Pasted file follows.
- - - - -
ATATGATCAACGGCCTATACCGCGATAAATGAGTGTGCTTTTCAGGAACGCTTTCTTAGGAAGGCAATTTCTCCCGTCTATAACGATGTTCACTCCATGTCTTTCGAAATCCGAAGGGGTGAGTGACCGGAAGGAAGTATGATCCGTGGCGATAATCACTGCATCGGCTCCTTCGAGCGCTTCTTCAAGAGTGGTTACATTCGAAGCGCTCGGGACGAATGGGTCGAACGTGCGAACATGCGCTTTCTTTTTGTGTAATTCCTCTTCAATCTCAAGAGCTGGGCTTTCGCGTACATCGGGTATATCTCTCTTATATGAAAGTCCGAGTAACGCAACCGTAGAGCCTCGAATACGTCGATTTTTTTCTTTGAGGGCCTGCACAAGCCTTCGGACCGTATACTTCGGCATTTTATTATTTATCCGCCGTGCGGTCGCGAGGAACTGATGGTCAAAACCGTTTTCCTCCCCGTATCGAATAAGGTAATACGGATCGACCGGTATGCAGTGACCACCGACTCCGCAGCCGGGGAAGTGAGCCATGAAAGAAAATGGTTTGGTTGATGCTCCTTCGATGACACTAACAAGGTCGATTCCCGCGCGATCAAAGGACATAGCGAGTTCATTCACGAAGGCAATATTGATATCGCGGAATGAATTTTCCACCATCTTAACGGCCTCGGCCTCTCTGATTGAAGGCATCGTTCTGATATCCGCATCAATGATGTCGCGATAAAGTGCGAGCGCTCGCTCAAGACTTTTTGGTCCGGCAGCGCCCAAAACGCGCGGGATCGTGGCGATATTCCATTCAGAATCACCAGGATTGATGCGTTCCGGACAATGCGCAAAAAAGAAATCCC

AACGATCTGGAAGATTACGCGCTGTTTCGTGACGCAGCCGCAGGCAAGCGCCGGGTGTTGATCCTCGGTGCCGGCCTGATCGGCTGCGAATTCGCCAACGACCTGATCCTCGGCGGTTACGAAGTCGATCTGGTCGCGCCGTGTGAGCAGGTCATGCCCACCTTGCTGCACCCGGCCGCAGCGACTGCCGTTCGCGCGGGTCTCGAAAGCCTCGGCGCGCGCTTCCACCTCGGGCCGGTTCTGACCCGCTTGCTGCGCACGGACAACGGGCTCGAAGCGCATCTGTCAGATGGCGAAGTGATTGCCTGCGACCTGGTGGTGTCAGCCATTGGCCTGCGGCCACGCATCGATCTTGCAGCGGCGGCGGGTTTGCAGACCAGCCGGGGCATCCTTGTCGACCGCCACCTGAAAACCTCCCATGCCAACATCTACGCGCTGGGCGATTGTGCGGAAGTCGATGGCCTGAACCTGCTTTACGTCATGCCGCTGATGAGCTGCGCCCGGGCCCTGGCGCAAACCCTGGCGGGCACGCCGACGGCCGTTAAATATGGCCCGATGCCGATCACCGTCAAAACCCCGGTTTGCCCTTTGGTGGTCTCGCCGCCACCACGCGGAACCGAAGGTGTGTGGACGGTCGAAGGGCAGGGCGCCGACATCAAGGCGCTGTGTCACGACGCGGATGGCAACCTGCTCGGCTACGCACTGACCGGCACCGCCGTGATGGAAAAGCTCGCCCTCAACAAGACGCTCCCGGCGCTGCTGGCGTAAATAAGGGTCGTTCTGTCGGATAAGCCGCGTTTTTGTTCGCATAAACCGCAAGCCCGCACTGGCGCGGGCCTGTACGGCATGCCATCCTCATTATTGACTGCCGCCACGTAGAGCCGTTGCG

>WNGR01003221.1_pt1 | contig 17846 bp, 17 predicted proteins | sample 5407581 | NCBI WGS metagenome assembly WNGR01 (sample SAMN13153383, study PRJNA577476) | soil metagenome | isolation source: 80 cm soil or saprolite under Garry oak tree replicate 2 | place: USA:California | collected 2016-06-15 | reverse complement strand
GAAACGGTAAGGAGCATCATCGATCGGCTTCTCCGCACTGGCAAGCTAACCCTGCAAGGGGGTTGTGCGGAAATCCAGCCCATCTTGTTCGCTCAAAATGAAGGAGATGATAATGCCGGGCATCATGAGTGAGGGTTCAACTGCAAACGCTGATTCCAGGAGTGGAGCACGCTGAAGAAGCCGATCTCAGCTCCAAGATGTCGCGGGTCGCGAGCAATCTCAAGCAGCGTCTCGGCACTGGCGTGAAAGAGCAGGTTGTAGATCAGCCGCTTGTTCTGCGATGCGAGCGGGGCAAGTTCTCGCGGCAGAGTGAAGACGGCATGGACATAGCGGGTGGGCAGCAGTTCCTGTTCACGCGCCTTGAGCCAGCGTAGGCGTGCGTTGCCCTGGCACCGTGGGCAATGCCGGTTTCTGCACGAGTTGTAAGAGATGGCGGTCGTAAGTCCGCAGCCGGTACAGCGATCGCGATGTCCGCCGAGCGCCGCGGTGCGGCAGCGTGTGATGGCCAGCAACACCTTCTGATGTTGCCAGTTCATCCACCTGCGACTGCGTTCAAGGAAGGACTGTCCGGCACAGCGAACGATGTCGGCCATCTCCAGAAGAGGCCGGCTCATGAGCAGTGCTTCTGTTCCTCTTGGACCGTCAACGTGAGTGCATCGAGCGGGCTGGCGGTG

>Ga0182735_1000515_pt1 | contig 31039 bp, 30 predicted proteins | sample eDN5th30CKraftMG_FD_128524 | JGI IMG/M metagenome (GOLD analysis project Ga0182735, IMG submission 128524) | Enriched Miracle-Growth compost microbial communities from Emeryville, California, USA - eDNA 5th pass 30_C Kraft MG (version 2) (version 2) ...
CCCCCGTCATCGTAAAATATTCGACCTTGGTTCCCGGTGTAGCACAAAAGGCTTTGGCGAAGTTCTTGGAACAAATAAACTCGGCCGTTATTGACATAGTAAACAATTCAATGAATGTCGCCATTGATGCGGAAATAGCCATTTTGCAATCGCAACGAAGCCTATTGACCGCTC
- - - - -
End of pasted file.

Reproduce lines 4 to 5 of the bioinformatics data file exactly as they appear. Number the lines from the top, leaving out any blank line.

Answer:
GAAACGGTAAGGAGCATCATCGATCGGCTTCTCCGCACTGGCAAGCTAACCCTGCAAGGGGGTTGTGCGGAAATCCAGCCCATCTTGTTCGCTCAAAATGAAGGAGATGATAATGCCGGGCATCATGAGTGAGGGTTCAACTGCAAACGCTGATTCCAGGAGTGGAGCACGCTGAAGAAGCCGATCTCAGCTCCAAGATGTCGCGGGTCGCGAGCAATCTCAAGCAGCGTCTCGGCACTGGCGTGAAAGAGCAGGTTGTAGATCAGCCGCTTGTTCTGCGATGCGAGCGGGGCAAGTTCTCGCGGCAGAGTGAAGACGGCATGGACATAGCGGGTGGGCAGCAGTTCCTGTTCACGCGCCTTGAGCCAGCGTAGGCGTGCGTTGCCCTGGCACCGTGGGCAATGCCGGTTTCTGCACGAGTTGTAAGAGATGGCGGTCGTAAGTCCGCAGCCGGTACAGCGATCGCGATGTCCGCCGAGCGCCGCGGTGCGGCAGCGTGTGATGGCCAGCAACACCTTCTGATGTTGCCAGTTCATCCACCTGCGACTGCGTTCAAGGAAGGACTGTCCGGCACAGCGAACGATGTCGGCCATCTCCAGAAGAGGCCGGCTCATGAGCAGTGCTTCTGTTCCTCTTGGACCGTCAACGTGAGTGCATCGAGCGGGCTGGCGGTG

>Ga0182735_1000515_pt1 | contig 31039 bp, 30 predicted proteins | sample eDN5th30CKraftMG_FD_128524 | JGI IMG/M metagenome (GOLD analysis project Ga0182735, IMG submission 128524) | Enriched Miracle-Growth compost microbial communities from Emeryville, California, USA - eDNA 5th pass 30_C Kraft MG (version 2) (version 2) ...